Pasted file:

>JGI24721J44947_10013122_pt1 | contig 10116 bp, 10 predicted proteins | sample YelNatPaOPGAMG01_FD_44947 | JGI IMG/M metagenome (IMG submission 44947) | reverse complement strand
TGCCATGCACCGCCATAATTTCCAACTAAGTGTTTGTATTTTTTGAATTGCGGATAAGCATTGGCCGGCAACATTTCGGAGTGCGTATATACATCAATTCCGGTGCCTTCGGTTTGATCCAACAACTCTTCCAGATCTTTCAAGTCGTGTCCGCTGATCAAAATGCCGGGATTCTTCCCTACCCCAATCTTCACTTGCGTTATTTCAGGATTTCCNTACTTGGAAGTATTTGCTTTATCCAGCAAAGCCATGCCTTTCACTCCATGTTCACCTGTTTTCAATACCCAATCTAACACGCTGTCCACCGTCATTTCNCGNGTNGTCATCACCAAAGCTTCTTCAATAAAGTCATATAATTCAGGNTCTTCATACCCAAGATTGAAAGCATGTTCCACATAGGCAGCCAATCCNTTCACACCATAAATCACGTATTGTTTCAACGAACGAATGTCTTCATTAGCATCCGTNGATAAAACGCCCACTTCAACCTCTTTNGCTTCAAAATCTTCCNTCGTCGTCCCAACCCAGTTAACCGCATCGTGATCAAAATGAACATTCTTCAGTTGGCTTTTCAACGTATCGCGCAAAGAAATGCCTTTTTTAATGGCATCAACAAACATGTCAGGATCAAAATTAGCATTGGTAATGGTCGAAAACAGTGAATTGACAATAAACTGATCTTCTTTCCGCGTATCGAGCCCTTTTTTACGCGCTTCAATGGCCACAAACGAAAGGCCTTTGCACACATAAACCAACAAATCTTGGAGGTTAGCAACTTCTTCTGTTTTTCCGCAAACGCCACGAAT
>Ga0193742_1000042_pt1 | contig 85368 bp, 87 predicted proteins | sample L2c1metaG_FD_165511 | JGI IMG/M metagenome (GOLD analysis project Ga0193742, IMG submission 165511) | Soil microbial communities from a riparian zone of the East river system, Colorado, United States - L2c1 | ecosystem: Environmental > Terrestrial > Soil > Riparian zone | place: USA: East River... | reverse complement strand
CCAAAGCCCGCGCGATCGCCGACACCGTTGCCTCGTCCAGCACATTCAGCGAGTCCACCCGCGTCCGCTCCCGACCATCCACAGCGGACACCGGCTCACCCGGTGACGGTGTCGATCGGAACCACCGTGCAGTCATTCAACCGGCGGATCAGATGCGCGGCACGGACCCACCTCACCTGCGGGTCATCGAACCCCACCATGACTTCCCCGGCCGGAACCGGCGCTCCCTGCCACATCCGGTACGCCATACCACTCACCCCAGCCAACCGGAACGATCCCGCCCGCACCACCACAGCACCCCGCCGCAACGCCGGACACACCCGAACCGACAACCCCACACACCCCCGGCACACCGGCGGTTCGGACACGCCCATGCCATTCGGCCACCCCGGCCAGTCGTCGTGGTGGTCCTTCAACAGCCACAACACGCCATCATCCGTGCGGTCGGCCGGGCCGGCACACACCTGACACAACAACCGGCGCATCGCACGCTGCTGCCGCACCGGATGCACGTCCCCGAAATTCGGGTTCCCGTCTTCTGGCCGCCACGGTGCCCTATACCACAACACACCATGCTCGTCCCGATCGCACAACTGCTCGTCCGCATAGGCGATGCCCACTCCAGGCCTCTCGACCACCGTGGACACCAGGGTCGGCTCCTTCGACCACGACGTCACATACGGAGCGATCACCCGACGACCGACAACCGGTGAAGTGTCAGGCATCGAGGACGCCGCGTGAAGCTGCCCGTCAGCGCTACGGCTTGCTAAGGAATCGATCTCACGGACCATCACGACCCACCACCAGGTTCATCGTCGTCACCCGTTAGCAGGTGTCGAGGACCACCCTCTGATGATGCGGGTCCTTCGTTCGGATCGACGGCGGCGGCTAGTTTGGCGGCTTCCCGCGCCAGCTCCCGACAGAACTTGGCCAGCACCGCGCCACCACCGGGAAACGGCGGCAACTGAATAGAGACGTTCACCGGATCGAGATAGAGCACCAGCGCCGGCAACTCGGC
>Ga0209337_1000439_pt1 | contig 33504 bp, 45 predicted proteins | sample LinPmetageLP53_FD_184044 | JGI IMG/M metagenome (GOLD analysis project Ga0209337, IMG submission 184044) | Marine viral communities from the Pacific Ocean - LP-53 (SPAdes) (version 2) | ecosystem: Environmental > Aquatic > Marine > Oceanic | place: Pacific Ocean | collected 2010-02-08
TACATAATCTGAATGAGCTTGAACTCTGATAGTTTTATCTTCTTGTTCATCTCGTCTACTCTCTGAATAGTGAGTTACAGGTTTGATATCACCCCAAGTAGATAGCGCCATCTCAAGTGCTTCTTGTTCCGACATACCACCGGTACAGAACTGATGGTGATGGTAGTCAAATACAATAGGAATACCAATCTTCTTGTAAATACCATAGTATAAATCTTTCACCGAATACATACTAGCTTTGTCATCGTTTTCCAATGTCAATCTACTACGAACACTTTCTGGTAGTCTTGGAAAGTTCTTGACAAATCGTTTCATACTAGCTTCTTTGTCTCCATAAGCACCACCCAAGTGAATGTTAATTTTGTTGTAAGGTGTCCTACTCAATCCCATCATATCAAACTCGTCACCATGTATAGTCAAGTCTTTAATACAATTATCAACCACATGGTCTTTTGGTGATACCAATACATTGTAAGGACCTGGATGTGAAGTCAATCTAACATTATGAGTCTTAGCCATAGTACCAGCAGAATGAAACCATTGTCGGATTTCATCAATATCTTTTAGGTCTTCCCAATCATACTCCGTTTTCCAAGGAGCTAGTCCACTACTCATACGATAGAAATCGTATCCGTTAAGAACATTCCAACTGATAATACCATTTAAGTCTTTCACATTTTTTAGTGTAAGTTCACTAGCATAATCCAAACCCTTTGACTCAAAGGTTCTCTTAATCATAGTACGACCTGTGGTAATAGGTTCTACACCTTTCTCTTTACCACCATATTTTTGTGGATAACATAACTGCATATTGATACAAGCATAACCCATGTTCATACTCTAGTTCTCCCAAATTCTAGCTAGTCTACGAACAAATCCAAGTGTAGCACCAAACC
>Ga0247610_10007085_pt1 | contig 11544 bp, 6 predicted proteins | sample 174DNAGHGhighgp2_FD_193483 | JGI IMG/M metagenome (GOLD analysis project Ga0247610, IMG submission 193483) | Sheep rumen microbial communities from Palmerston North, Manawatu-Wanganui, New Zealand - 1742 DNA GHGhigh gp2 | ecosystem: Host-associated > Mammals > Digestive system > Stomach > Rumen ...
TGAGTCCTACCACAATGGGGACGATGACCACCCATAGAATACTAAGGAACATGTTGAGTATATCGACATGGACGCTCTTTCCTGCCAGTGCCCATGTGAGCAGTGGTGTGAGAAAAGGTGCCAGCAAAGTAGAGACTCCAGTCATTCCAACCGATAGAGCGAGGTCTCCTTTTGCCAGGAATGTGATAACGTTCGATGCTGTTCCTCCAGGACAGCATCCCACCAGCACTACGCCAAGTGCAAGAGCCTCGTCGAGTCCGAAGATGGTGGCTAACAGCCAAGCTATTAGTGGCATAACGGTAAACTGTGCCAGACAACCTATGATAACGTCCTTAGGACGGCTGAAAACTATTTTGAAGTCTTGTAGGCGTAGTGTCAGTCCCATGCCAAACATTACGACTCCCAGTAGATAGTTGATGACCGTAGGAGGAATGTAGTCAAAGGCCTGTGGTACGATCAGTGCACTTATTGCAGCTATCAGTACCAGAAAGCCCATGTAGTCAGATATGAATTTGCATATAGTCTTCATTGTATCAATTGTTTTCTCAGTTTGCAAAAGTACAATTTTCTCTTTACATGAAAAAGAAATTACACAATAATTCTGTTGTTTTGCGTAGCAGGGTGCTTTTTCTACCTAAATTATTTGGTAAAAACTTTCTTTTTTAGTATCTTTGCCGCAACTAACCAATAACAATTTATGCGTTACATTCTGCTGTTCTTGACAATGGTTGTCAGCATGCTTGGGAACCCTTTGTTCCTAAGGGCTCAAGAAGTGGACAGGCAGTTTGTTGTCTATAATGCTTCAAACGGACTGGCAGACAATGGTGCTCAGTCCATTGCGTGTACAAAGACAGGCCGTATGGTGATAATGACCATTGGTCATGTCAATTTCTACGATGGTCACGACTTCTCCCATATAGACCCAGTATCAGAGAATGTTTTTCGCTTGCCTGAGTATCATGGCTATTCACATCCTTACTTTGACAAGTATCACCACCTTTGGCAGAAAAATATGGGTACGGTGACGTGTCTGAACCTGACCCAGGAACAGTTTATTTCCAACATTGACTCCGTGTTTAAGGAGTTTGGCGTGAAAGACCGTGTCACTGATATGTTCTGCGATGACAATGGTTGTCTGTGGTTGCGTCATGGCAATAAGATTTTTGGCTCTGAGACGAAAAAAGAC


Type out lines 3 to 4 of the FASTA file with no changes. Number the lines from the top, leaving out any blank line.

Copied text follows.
>Ga0193742_1000042_pt1 | contig 85368 bp, 87 predicted proteins | sample L2c1metaG_FD_165511 | JGI IMG/M metagenome (GOLD analysis project Ga0193742, IMG submission 165511) | Soil microbial communities from a riparian zone of the East river system, Colorado, United States - L2c1 | ecosystem: Environmental > Terrestrial > Soil > Riparian zone | place: USA: East River... | reverse complement strand
CCAAAGCCCGCGCGATCGCCGACACCGTTGCCTCGTCCAGCACATTCAGCGAGTCCACCCGCGTCCGCTCCCGACCATCCACAGCGGACACCGGCTCACCCGGTGACGGTGTCGATCGGAACCACCGTGCAGTCATTCAACCGGCGGATCAGATGCGCGGCACGGACCCACCTCACCTGCGGGTCATCGAACCCCACCATGACTTCCCCGGCCGGAACCGGCGCTCCCTGCCACATCCGGTACGCCATACCACTCACCCCAGCCAACCGGAACGATCCCGCCCGCACCACCACAGCACCCCGCCGCAACGCCGGACACACCCGAACCGACAACCCCACACACCCCCGGCACACCGGCGGTTCGGACACGCCCATGCCATTCGGCCACCCCGGCCAGTCGTCGTGGTGGTCCTTCAACAGCCACAACACGCCATCATCCGTGCGGTCGGCCGGGCCGGCACACACCTGACACAACAACCGGCGCATCGCACGCTGCTGCCGCACCGGATGCACGTCCCCGAAATTCGGGTTCCCGTCTTCTGGCCGCCACGGTGCCCTATACCACAACACACCATGCTCGTCCCGATCGCACAACTGCTCGTCCGCATAGGCGATGCCCACTCCAGGCCTCTCGACCACCGTGGACACCAGGGTCGGCTCCTTCGACCACGACGTCACATACGGAGCGATCACCCGACGACCGACAACCGGTGAAGTGTCAGGCATCGAGGACGCCGCGTGAAGCTGCCCGTCAGCGCTACGGCTTGCTAAGGAATCGATCTCACGGACCATCACGACCCACCACCAGGTTCATCGTCGTCACCCGTTAGCAGGTGTCGAGGACCACCCTCTGATGATGCGGGTCCTTCGTTCGGATCGACGGCGGCGGCTAGTTTGGCGGCTTCCCGCGCCAGCTCCCGACAGAACTTGGCCAGCACCGCGCCACCACCGGGAAACGGCGGCAACTGAATAGAGACGTTCACCGGATCGAGATAGAGCACCAGCGCCGGCAACTCGGC